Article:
How Are Colleges Handling Hate Crimes?

When Penn State seniors graduate this weekend, they will see the typical assortment of smiling faces and proud parents — but also metal detectors and, in one student's case, university-provided bodyguards.

The unusual security measures — prompted by a bomb threat and several threatening racist letters sent to two black students and a trustee — are the latest visible evidence of the ongoing struggle with hate crime and race on America's campuses.

Diversity as an Opportunity and a Challenge

It's an issue that has grown in importance as the makeup of colleges across the country has changed.

"There's no place that's as diverse as a college campus," says Oliver Clark, chief of police and director of public safety at the University of Illinois at Urbana-Champaign.

The number of nonwhite students has climbed steadily, and according to a study last year by the Educational Testing Service, minorities will outnumber white college students in California, Hawaii, New Mexico and Washington, D.C., by 2015.

With all that change, diversity has become the largest issue behind unrest on campus, accounting for 39 percent of student protests, according to a study by Arthur Levine, the president of Columbia University's Teacher's College.

Incidents on Campuses Around the Country

Accompanying that unrest have been hate crimes. The Department of Justice says 802 hate crimes at colleges and universities were reported to police in 1999, the most recent year statistics are available. That number has stayed roughly constant since the government began compiling specific hate crime data in the mid-1990s.

Schools such as the University of Maryland and the University of Iowa have coped with racist threats to students in recent years, and an unemployed man was convicted of setting off two pipe bombs at historically black Florida A&M university in the fall of 1999.

Besides threats and acts of terror, institutions often face more minor acts of hate, such as racist graffiti and vandalism. Schools ranging from Stanford University to Mesa State College, in California, had such outbreaks earlier this year, for example.

"I would say probably all campuses have these problems from time to time," Clark says.

Alcohol, Newfound Independence Exacerbate the Trouble

Experts point to several factors that can fuel race-related problems on campus, including the fact that college students often must adjust to a much more diverse environment than exists their home communities. Students also face much less direct supervision than they might have at home.

Additionally, alcohol plays a major role in racial incidents on campus, says Howard Clery, the founder of Security On Campus, Inc., a group that lobbies for safer universities.

"The alcohol problem is related," he says, citing two recent cases at State University of New York Campuses in Oneonta and Cobleskill, where students drinking in off-campus bars exchanged racial slurs and began fighting, leaving several hospitalized with serious injuries.

Underlying Tensions Make a Tough Problem Tougher

The racial tensions that can spark problems often also make it more difficult for schools to handle them.

It is crucial that university officials, law enforcement and student groups have each other's trust before a hate crime takes place, says Dan Losada, a Hastings, Neb., police lieutenant.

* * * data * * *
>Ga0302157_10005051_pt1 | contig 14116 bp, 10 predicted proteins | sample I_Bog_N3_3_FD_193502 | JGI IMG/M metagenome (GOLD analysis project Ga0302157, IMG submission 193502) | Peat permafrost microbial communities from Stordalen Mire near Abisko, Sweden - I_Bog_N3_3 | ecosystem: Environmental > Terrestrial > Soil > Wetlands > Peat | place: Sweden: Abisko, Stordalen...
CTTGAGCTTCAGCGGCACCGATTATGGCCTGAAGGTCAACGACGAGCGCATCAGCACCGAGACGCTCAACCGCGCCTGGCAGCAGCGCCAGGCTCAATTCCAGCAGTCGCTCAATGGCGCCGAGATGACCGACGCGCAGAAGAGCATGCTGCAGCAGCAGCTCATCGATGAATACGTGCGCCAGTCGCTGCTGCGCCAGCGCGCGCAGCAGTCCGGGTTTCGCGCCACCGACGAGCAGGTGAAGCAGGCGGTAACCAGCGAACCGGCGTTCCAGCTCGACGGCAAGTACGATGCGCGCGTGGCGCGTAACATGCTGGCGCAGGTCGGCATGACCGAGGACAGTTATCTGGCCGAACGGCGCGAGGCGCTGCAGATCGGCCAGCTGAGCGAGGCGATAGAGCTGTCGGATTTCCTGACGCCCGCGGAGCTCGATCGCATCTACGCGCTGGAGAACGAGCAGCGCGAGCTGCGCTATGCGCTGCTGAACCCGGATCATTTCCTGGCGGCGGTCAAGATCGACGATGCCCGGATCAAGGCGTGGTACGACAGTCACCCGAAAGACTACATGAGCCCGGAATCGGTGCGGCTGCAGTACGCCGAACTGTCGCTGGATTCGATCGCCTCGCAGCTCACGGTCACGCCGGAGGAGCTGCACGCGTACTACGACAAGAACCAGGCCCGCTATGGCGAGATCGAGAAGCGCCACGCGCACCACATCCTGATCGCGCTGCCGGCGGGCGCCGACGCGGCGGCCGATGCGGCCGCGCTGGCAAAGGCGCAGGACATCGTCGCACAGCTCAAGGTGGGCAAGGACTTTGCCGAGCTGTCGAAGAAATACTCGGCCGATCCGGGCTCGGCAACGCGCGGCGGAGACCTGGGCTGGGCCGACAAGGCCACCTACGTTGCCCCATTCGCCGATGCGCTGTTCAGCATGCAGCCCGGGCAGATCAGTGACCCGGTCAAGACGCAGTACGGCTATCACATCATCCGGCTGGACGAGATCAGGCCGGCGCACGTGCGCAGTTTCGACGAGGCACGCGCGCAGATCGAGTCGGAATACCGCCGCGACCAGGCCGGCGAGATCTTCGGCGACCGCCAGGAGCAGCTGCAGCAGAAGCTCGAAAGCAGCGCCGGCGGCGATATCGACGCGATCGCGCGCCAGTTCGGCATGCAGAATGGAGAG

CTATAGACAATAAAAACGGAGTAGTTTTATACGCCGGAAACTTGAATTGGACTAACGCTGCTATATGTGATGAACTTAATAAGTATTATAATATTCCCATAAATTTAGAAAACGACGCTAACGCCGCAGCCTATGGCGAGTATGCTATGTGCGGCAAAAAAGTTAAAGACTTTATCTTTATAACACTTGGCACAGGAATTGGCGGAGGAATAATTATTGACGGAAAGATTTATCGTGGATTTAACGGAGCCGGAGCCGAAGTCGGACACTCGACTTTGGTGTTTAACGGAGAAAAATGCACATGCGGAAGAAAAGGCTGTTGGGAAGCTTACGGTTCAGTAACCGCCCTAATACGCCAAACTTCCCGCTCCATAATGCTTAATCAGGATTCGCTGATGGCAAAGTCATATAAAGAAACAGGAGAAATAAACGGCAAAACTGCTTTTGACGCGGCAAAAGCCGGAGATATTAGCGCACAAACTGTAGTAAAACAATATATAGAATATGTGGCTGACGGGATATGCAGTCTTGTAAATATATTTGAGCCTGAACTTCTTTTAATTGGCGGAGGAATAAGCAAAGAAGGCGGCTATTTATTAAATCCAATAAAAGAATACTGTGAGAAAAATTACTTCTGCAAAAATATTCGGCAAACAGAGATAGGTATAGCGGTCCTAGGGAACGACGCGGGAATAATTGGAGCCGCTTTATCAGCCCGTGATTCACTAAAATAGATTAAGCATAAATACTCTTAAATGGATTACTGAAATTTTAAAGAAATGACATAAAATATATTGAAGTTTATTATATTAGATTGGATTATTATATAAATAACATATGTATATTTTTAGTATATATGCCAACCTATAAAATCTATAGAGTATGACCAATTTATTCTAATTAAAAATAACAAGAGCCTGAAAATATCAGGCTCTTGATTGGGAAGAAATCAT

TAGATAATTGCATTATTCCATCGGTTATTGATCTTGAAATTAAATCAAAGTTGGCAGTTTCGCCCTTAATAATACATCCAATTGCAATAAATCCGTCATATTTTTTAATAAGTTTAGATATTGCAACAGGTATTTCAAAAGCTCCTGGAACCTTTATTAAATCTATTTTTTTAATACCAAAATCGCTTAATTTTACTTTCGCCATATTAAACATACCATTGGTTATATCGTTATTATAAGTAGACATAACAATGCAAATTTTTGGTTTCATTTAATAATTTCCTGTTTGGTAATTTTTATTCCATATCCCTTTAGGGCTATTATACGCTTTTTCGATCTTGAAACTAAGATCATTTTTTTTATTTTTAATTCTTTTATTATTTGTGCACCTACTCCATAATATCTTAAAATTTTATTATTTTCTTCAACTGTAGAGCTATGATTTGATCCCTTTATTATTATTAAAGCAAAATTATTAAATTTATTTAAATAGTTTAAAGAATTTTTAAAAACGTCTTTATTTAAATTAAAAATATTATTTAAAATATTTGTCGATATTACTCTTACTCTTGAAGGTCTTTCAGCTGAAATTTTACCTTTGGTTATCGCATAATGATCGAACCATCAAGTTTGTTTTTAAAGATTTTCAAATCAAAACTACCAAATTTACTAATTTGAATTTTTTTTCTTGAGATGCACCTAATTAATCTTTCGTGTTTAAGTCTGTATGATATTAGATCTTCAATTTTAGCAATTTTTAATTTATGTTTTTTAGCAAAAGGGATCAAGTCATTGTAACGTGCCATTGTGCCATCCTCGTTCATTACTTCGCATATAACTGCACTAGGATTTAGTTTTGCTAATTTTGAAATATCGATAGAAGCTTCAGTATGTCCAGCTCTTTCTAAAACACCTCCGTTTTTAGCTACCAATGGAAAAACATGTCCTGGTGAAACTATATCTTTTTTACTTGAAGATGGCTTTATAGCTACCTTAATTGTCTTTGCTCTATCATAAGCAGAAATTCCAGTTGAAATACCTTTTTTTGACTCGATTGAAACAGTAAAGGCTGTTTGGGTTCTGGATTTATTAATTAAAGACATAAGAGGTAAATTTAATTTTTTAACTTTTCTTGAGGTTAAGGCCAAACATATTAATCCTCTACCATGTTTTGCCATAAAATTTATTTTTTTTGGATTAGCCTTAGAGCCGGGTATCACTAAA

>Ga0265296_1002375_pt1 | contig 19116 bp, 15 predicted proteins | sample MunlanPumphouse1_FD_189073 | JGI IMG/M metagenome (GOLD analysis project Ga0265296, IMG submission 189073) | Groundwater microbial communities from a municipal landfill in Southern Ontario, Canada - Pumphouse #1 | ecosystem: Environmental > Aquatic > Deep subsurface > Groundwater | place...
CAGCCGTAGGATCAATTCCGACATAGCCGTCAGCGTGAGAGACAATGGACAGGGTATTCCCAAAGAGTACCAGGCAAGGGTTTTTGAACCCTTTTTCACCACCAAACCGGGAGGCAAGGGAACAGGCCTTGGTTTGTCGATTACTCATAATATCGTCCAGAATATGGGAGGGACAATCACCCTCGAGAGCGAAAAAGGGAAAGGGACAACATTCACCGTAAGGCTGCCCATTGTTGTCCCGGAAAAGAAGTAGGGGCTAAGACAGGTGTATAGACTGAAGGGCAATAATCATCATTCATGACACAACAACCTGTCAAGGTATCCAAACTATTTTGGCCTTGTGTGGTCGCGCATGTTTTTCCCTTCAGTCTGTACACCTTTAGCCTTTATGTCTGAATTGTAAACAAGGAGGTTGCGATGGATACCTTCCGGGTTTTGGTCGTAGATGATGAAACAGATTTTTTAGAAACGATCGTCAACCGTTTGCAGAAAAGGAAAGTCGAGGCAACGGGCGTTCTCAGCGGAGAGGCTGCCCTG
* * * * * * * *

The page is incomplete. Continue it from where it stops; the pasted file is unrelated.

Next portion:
Losada led the investigation of a reported racially motived kidnapping of a black student at Hastings College last year. The report was eventually uncovered as a hoax.

"If the incident has already occurred, building bridges is tough," he says. "Everybody's on edge."

As at Penn State, leaders of minority student groups have often voiced their mistrust of university officials.

Allegations of an Underlying Problem

Some leaders in Penn State's black student community, which makes up 4 percent of university's 40,571-person enrollment, have complained there is an undercurrent of racism on campus behind the recent threats.

Students occupied a school building for a week to protest how officials had handled the problem, and outside leaders including the NAACP and the Pennsylvania's Congressional Black Caucus weighed in on the issue.

"Enough has not been done to address the issues of safety on this campus" the NAACP's Rev. Jeffery Johnson told protesting students during the standoff.

The problem began last fall, when several black students and a university trustee received threatening letters. But April's demonstrations were sparked by a letter to the college's Black Caucus President LaKeisha Wolf , saying a black man's body would be found near the campus.

Shortly afterward, a black man was shot dead 20 miles from Penn State, at a different location than that specified in the letter. Police maintain there is no connection, but worried students demanded more protection.

The protests died down after school officials agreed to increase efforts to promote racial equality and expand black-studies programs. They also agreed to increase security at graduation, after a threat to bomb the ceremonies was mailed to the college newspaper.

Using the Ordeal as an Opportunity

The campus unrest appears to have abated, leaving university officials to reflect on how they handled the situation.

"I think the most important thing we have learned is to cooperate quickly and openly with law enforcement, and to keep as many people informed as possible," says Christy Rambeau, a university spokeswoman.

Penn State may be ultimately be better off from the ordeal, says Debra Humphreys, an official with the American Association of Colleges and Universities.

"They have taken this incident as a catalyst and opportunity to improve diversity," she says.

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